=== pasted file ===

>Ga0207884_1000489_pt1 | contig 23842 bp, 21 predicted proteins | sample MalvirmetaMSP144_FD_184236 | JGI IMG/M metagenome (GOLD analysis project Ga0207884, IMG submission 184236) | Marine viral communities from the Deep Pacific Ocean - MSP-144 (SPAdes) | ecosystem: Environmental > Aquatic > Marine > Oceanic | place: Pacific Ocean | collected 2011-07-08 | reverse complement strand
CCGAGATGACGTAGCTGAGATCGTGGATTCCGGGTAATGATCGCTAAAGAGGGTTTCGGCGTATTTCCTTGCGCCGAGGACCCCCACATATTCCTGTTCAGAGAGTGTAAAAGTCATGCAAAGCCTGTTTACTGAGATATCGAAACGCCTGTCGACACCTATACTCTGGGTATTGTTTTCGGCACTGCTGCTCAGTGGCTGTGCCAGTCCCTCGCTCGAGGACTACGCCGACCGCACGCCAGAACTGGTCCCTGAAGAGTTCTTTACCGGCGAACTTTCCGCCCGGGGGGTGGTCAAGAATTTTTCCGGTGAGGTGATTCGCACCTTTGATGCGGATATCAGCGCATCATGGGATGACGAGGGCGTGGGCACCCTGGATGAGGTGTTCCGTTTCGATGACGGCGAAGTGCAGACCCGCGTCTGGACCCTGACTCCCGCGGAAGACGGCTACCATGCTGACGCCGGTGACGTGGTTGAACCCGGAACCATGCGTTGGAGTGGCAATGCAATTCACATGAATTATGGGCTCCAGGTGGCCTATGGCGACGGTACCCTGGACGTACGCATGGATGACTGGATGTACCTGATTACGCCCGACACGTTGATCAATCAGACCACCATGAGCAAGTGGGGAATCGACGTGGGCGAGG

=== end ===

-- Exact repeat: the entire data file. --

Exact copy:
>Ga0207884_1000489_pt1 | contig 23842 bp, 21 predicted proteins | sample MalvirmetaMSP144_FD_184236 | JGI IMG/M metagenome (GOLD analysis project Ga0207884, IMG submission 184236) | Marine viral communities from the Deep Pacific Ocean - MSP-144 (SPAdes) | ecosystem: Environmental > Aquatic > Marine > Oceanic | place: Pacific Ocean | collected 2011-07-08 | reverse complement strand
CCGAGATGACGTAGCTGAGATCGTGGATTCCGGGTAATGATCGCTAAAGAGGGTTTCGGCGTATTTCCTTGCGCCGAGGACCCCCACATATTCCTGTTCAGAGAGTGTAAAAGTCATGCAAAGCCTGTTTACTGAGATATCGAAACGCCTGTCGACACCTATACTCTGGGTATTGTTTTCGGCACTGCTGCTCAGTGGCTGTGCCAGTCCCTCGCTCGAGGACTACGCCGACCGCACGCCAGAACTGGTCCCTGAAGAGTTCTTTACCGGCGAACTTTCCGCCCGGGGGGTGGTCAAGAATTTTTCCGGTGAGGTGATTCGCACCTTTGATGCGGATATCAGCGCATCATGGGATGACGAGGGCGTGGGCACCCTGGATGAGGTGTTCCGTTTCGATGACGGCGAAGTGCAGACCCGCGTCTGGACCCTGACTCCCGCGGAAGACGGCTACCATGCTGACGCCGGTGACGTGGTTGAACCCGGAACCATGCGTTGGAGTGGCAATGCAATTCACATGAATTATGGGCTCCAGGTGGCCTATGGCGACGGTACCCTGGACGTACGCATGGATGACTGGATGTACCTGATTACGCCCGACACGTTGATCAATCAGACCACCATGAGCAAGTGGGGAATCGACGTGGGCGAGG